In no other business could the work be done so expeditiously.

Carrying Mails to Kiandra, New South Wales

Carrying Mails to Kiandra, New South Wales

All the cards mentioned, and many more, will soon be on our online catalogue.

New Wilkinson Collection Records: Cigarette Cards

by Emma Harper, Cataloguer (Collections)

Amongst the records recently added to our online catalogue were groups of cigarette cards that are part of the Wilkinson Collection. These had previously been kept as part of the Secondary Collection however, after doing a bit more research it was decided that they would be a welcome addition to the catalogue. Whilst the quality of the images on these cards is, inevitably, not always the best, they are often very interesting, giving a flavour of life in the late 19th and early 20th Centuries.

Cigarette cards are trading cards introduced by tobacco companies to stiffen cigarette packaging as well as to advertise different brands of tobacco. On one side of the cards would be a picture, ranging from the famous actors or sports personalities of the day, through to city views and landscapes. Cards were normally produced in sets of 25 or 50 for customers to collect and you could also buy albums to put the cards in. These cost just a shilling, which would have been viable at least for the middle classes, and possibly for some of the working class as well.

It may surprise some readers to learn that quite a few of the sets released had postal themes. These cards showed a range of subjects relating to the postal service both in Britain and across the British Empire, including historical events or figures, stamps from different countries, as well as technological advances in delivering the mail. This range can be shown in the following cards from our collection.

Number 31 of a series of 50 Wills cigarette cards, entitled ‘English Military Post Office (Foreign Service)’

Number 31 of a series of 50 Wills cigarette cards, entitled ‘English Military Post Office (Foreign Service)’ (2010-0383/31)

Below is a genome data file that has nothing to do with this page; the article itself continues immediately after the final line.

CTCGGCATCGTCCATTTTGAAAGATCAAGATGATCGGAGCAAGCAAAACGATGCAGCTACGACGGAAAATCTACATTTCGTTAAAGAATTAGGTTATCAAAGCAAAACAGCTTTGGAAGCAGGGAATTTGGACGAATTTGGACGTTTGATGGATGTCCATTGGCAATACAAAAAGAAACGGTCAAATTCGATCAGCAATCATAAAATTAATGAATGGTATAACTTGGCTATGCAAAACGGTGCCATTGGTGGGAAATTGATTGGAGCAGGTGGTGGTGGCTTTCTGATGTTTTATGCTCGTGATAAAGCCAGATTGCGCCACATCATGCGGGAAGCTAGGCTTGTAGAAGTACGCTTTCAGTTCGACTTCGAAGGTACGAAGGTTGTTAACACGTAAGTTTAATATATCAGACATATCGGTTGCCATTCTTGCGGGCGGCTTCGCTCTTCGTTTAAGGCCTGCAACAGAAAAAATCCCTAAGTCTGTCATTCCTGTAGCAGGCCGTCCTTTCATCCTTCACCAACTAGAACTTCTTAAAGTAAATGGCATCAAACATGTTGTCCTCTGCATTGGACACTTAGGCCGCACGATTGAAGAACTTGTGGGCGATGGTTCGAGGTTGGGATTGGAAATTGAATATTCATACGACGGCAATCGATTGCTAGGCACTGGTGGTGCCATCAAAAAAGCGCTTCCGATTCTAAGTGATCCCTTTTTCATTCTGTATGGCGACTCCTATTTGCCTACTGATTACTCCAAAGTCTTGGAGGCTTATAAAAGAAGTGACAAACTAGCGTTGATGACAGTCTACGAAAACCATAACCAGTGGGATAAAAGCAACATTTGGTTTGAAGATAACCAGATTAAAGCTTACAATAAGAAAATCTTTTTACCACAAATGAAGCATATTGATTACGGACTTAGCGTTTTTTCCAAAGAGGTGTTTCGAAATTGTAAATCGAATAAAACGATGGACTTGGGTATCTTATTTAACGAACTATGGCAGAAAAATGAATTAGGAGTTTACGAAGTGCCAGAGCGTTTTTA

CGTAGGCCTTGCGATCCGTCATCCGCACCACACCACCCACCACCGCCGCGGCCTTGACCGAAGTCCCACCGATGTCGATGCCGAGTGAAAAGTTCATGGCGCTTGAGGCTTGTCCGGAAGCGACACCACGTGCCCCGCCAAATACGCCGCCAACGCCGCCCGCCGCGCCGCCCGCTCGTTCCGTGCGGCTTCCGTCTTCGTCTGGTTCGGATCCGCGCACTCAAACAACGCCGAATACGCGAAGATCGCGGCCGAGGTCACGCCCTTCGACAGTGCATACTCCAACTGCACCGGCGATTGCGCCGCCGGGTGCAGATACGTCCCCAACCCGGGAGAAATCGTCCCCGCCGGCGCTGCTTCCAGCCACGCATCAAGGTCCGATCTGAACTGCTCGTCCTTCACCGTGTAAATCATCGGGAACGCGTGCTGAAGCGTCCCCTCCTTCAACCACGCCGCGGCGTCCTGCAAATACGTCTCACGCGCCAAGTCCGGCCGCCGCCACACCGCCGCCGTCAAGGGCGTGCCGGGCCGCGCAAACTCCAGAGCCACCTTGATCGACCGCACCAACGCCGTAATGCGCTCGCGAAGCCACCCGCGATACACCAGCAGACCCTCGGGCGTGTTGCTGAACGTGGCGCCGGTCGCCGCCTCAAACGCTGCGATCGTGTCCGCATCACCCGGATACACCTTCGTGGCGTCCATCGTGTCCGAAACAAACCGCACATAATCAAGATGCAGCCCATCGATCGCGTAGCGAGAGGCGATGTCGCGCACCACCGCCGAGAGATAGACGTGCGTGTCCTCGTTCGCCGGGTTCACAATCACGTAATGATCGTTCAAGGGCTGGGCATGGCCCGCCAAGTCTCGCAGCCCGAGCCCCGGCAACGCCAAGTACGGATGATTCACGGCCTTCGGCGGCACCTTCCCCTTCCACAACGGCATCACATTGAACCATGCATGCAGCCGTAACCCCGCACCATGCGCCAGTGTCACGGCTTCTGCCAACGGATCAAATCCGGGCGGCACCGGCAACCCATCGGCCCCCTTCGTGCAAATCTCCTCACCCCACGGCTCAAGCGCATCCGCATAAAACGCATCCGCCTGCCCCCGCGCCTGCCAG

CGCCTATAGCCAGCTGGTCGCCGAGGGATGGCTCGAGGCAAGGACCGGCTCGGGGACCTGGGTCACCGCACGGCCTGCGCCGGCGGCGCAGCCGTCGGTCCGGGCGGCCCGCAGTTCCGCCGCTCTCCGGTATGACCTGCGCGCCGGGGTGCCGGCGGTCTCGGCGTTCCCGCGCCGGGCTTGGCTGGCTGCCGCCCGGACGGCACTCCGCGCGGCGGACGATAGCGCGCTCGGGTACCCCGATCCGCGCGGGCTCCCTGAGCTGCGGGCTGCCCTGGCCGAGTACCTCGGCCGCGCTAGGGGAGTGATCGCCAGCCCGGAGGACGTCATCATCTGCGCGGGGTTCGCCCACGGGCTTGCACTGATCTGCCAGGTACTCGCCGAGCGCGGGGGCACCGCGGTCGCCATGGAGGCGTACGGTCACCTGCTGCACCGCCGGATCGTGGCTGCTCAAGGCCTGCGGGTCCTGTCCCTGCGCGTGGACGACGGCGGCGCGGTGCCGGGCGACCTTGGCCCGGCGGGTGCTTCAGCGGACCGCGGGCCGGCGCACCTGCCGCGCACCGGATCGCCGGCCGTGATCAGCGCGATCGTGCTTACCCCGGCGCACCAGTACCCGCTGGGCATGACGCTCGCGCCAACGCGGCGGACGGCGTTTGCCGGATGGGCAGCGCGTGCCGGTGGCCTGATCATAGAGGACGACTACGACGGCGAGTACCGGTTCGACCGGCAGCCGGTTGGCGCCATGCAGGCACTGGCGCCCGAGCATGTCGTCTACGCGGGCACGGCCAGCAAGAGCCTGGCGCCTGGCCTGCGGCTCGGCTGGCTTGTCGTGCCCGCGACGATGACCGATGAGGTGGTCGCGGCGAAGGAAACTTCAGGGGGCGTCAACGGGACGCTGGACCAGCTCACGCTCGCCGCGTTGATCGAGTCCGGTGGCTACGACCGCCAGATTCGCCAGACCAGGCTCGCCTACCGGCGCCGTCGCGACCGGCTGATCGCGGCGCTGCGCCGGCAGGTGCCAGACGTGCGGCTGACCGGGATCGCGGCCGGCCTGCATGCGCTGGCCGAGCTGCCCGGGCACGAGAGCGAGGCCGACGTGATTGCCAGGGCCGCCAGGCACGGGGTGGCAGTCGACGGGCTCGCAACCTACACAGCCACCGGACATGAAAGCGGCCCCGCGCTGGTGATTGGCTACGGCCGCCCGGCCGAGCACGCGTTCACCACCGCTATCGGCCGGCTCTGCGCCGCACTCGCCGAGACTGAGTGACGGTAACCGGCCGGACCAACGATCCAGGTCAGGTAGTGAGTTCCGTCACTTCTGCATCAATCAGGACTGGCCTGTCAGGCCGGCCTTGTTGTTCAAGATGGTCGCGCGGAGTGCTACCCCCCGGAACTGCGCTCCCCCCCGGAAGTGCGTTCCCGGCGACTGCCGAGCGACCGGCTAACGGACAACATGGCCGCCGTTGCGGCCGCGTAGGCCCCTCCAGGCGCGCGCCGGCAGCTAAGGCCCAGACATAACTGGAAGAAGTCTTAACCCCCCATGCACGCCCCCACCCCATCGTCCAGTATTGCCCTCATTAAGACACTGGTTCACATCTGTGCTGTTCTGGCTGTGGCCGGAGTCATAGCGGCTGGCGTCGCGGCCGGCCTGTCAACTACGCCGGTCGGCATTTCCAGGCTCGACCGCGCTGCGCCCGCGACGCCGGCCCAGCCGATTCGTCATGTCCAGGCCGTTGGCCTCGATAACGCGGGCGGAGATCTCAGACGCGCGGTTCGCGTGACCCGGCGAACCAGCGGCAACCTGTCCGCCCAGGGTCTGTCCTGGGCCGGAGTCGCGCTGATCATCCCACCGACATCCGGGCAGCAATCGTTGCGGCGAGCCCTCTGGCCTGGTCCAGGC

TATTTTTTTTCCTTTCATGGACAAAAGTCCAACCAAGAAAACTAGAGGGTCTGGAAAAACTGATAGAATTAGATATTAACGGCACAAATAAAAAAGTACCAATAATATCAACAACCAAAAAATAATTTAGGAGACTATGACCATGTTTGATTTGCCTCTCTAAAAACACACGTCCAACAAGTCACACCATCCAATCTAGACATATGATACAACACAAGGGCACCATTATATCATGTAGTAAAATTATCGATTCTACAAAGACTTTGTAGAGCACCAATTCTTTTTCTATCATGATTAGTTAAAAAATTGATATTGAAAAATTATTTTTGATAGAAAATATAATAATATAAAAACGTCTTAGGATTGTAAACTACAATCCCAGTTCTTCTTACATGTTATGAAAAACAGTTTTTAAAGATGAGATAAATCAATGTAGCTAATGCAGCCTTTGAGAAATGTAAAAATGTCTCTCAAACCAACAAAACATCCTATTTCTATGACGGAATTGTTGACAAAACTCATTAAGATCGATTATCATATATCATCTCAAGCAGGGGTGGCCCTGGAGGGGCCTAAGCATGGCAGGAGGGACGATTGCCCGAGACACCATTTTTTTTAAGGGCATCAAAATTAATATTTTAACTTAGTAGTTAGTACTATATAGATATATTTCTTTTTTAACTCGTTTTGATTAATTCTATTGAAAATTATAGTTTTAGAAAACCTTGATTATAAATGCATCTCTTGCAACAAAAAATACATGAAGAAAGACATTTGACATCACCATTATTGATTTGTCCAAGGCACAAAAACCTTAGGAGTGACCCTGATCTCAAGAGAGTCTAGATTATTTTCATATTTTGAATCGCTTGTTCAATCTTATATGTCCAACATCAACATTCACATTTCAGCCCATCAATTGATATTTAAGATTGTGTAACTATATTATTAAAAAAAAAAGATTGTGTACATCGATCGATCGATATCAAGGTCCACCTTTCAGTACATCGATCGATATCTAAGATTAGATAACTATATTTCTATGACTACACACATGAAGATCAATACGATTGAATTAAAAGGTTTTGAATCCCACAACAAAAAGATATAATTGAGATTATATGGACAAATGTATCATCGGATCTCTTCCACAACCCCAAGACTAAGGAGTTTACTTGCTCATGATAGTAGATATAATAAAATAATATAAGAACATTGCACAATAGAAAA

The first card shows a Foreign Service Post Office with men dressed in khaki military uniform opening mail bags in front of their tents. This is probably a depiction of a Post Office from either the Boer or First World War. On the back of each card there is always some information about the subject depicted and I think this one speaks for itself:

No one realizes the benefit and blessing of Post Office activity and resource more than the soldier and his relatives in war time. The Post Office enables him to keep in touch with the old home…the postal officials share the hardships, inconveniences and dangers of the campaign.

Number 16 of the ‘Romance of the Royal Mail’ series entitled ‘An Early Mail Van’

Number 16 of the ‘Romance of the Royal Mail’ series entitled ‘An Early Mail Van’ (2010-0384/16)

The second card I’ve chosen is part of the ‘Romance of the Royal Mail’ series produced jointly by Royal Mail and W.H. & J. Woods Ltd which shows an early motorised mail van. The Post Office was among the first of the public services to take advantage of motor transport. In 1898 motor vans were tried on the London to Brighton services and by 1911 had superseded horse vehicles on all the Parcel Coach Services between London and provincial towns. They also enabled longer distances to be covered.

These are just two from almost 190 cigarette cards in the Wilkinson Collection so please do take a look at some of our others on the online catalogue – pictures to be uploaded soon!

Grandpa England – The Public and Private Life of George V 100 Years On

On 21 October PhD candidate Matthew Glencross, who is working in the Royal Archives on the role of monarchy in the early 20th Century, will speak at the BPMA about King George V. Matthew kindly sent us the following preview of his talk.

King George V

King George V

Grandpa England, the name which the young Princess Elizabeth affectionately called her elderly grandfather in her younger years, in many ways sums up the man. In a twenty five year reign George V looked over Great Britain and the British Empire with an almost paternal instinct as the 458 million people who looked to him as King/Emperor went through much change.

His accession saw the pinnacle of Imperial Pomp and ceremony with the Delhi Durbar in 1911, when he became the only British monarch to be crowned Emperor of India, whilst the closing years of his reign saw the Empire begin its transformation into the Commonwealth with the Statute of Westminster in 1931.

At home George saw women being given the vote in the UK for the first time as well as the establishment of the Irish Free State. He also welcomed in Britain’s first Labour government, which although reluctant at first, he would later confess to his diary that Ramsay Macdonald was his favourite Prime Minister.

However, his reign is arguably most famed for the bloodshed of the First World War to which he uttered this simple line to the troops in the frontline, “I cannot share your hardships, but my heart is with you every hour of the day.” A sentiment he supported with regular visits to the soldiers in the trenches.

Therefore, Grandpa England makes a fitting title to this talk which will sweep over the late King’s life from his younger days as a carefree Sailor Prince to his final years in the shadow of an approaching European conflict. A man who watched over Britain as she passed through some of the most difficult times of the early 20th century, one hundred years since his accession we remember him.

Booking details for Grandpa England can be found on our website.